Let’s analyze the callback.

ParamsCallback has three arguments. pe is the ProPropertyEditor class instance. id is the property being modified or the notification code (Init, Accept). userdata is the custom data specified in the askParams method, which in this case is None.

The UpdateSize function updates the value of the static property when one of its children has been changed. Other fields are changed for the purpose of demonstration.

This line sets the visibility of the last section.

The setErrors method allows to highlight properties in red. The idea is that a callback might perform some checks when being notified with the ProPropertyEditor.Accept code, highlight properties which are not accepted and return False to ask the user to enter correct values. Calling clearErrors or setErrors with an empty list will achieve the same result.

Here’s a screenshot with two highlighted properties and the last section hidden.

Properties 2

Let’s go back to askParams method. I haven’t yet explained the settings key (“Test”). This is an optional argument: it specifies if and where the values of the properties should be stored in case the dialog is accepted. The specified key name should be similar or equal to the name of the action to avoid conflicts. If the property dialog changes and the old settings must be discarded, it can be achieved by specifying a version at the end of the key name: “Test#1”. When the version number is omitted, it defaults to 0.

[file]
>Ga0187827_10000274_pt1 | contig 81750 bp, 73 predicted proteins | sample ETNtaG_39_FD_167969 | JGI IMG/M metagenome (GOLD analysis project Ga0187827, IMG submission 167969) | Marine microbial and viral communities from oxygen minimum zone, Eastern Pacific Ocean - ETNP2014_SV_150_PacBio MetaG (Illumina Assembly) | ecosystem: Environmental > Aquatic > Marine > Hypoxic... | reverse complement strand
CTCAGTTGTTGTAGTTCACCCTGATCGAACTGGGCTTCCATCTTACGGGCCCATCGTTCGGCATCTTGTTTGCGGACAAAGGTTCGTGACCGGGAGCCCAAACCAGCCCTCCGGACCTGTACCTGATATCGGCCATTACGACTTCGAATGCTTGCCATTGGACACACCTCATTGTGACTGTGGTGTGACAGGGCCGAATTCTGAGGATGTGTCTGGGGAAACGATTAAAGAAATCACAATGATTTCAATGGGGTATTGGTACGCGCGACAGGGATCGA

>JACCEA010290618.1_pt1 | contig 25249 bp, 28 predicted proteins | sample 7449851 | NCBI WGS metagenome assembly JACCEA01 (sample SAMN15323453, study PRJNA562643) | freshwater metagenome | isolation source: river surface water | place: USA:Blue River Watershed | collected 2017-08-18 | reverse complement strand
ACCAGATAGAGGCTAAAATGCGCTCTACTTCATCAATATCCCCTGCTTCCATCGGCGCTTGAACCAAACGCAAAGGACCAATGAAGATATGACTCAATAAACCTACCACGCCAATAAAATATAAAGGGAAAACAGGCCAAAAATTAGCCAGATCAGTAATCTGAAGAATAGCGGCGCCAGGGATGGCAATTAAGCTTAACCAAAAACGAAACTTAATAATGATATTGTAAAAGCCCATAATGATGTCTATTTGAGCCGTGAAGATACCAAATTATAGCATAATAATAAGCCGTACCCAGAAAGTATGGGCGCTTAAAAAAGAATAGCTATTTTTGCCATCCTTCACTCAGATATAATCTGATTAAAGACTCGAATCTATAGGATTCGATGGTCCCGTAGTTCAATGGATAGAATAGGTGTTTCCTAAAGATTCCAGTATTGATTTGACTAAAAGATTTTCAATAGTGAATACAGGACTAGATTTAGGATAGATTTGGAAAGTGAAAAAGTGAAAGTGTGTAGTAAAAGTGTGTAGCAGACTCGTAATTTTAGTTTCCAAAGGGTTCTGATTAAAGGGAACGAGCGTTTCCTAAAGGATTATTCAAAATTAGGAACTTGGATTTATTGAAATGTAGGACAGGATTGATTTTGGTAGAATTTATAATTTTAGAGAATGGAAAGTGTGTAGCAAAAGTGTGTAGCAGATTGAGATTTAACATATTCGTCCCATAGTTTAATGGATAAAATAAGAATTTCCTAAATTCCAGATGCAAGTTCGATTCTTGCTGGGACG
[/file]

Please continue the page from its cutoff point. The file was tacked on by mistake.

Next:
It should be noted that static and multi-line text properties are not saved automatically. The latter to avoid too large values being stored. However, it is still possible to save and restore these values through the Init and Accept notification codes by using the settings API.

Key names starting with “_” are reserved and shouldn’t be used.

Finally, let’s see how actions can now optionally specify a configuration function.

Configure action

config specifies the name of a function to be called inside of file.

This new set of APIs opens the door to many interesting customizations for actions, scripts and other components, and we will soon show you some of them. 🙂

Python 3 SDK: actions & custom scripts